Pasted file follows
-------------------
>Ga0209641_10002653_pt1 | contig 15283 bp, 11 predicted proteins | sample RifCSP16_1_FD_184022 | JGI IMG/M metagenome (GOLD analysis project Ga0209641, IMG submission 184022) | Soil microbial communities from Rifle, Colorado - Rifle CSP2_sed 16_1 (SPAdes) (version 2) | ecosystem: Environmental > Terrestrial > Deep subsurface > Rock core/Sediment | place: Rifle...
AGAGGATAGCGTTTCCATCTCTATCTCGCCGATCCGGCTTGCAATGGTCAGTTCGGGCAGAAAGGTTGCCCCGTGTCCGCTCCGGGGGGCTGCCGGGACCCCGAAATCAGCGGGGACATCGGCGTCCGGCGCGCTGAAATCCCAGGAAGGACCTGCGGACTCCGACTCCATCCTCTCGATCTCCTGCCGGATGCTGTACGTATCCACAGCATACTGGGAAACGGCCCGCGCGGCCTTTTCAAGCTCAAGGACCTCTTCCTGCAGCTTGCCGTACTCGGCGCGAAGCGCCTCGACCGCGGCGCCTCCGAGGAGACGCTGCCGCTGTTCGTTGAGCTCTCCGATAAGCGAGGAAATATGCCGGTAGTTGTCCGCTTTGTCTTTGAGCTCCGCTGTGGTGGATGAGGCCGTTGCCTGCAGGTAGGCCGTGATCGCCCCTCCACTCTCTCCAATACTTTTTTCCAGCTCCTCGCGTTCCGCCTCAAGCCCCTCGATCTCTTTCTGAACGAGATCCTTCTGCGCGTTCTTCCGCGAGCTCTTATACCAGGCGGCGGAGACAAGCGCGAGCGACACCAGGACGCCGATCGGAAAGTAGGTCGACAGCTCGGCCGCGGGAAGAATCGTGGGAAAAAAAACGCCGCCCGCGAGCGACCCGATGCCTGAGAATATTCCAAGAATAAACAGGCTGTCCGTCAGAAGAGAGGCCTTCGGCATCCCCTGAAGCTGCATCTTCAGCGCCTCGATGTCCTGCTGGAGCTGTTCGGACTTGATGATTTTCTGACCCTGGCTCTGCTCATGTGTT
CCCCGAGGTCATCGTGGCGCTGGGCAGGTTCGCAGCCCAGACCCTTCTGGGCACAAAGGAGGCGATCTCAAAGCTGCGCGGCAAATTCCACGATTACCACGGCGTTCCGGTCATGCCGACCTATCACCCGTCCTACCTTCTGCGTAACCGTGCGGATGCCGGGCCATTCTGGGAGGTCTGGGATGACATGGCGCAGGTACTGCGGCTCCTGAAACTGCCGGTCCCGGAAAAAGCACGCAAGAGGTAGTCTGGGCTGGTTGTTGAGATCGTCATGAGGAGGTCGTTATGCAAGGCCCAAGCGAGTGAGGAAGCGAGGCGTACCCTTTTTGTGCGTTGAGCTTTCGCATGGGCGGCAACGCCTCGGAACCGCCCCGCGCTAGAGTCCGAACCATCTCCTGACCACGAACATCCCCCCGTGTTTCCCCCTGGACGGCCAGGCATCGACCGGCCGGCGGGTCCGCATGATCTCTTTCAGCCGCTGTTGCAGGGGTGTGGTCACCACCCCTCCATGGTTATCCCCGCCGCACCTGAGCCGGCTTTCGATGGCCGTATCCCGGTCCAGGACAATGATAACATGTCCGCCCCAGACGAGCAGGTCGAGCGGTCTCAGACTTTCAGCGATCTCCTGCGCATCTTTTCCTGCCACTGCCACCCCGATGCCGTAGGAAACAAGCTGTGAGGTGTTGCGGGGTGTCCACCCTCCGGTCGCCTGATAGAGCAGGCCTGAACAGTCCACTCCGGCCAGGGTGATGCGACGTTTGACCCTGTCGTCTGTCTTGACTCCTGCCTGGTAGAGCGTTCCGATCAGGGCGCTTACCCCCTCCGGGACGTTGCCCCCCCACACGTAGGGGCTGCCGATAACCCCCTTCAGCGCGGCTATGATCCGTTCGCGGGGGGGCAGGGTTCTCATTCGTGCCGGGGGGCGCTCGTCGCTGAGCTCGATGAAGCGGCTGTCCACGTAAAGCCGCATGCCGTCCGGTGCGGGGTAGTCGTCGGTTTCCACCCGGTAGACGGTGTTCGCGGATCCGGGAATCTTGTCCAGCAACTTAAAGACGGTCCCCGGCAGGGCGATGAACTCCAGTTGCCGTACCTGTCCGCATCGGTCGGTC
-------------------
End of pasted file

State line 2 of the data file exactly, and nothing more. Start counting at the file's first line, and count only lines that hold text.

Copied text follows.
AGAGGATAGCGTTTCCATCTCTATCTCGCCGATCCGGCTTGCAATGGTCAGTTCGGGCAGAAAGGTTGCCCCGTGTCCGCTCCGGGGGGCTGCCGGGACCCCGAAATCAGCGGGGACATCGGCGTCCGGCGCGCTGAAATCCCAGGAAGGACCTGCGGACTCCGACTCCATCCTCTCGATCTCCTGCCGGATGCTGTACGTATCCACAGCATACTGGGAAACGGCCCGCGCGGCCTTTTCAAGCTCAAGGACCTCTTCCTGCAGCTTGCCGTACTCGGCGCGAAGCGCCTCGACCGCGGCGCCTCCGAGGAGACGCTGCCGCTGTTCGTTGAGCTCTCCGATAAGCGAGGAAATATGCCGGTAGTTGTCCGCTTTGTCTTTGAGCTCCGCTGTGGTGGATGAGGCCGTTGCCTGCAGGTAGGCCGTGATCGCCCCTCCACTCTCTCCAATACTTTTTTCCAGCTCCTCGCGTTCCGCCTCAAGCCCCTCGATCTCTTTCTGAACGAGATCCTTCTGCGCGTTCTTCCGCGAGCTCTTATACCAGGCGGCGGAGACAAGCGCGAGCGACACCAGGACGCCGATCGGAAAGTAGGTCGACAGCTCGGCCGCGGGAAGAATCGTGGGAAAAAAAACGCCGCCCGCGAGCGACCCGATGCCTGAGAATATTCCAAGAATAAACAGGCTGTCCGTCAGAAGAGAGGCCTTCGGCATCCCCTGAAGCTGCATCTTCAGCGCCTCGATGTCCTGCTGGAGCTGTTCGGACTTGATGATTTTCTGACCCTGGCTCTGCTCATGTGTT